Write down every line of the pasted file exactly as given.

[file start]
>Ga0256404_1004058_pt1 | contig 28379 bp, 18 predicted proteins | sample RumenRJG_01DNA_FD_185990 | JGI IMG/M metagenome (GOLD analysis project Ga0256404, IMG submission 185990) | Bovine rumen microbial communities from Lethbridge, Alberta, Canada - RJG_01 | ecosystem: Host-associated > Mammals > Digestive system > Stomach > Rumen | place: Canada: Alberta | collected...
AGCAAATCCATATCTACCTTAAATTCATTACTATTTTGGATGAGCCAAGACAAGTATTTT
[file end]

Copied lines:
>Ga0256404_1004058_pt1 | contig 28379 bp, 18 predicted proteins | sample RumenRJG_01DNA_FD_185990 | JGI IMG/M metagenome (GOLD analysis project Ga0256404, IMG submission 185990) | Bovine rumen microbial communities from Lethbridge, Alberta, Canada - RJG_01 | ecosystem: Host-associated > Mammals > Digestive system > Stomach > Rumen | place: Canada: Alberta | collected...
AGCAAATCCATATCTACCTTAAATTCATTACTATTTTGGATGAGCCAAGACAAGTATTTT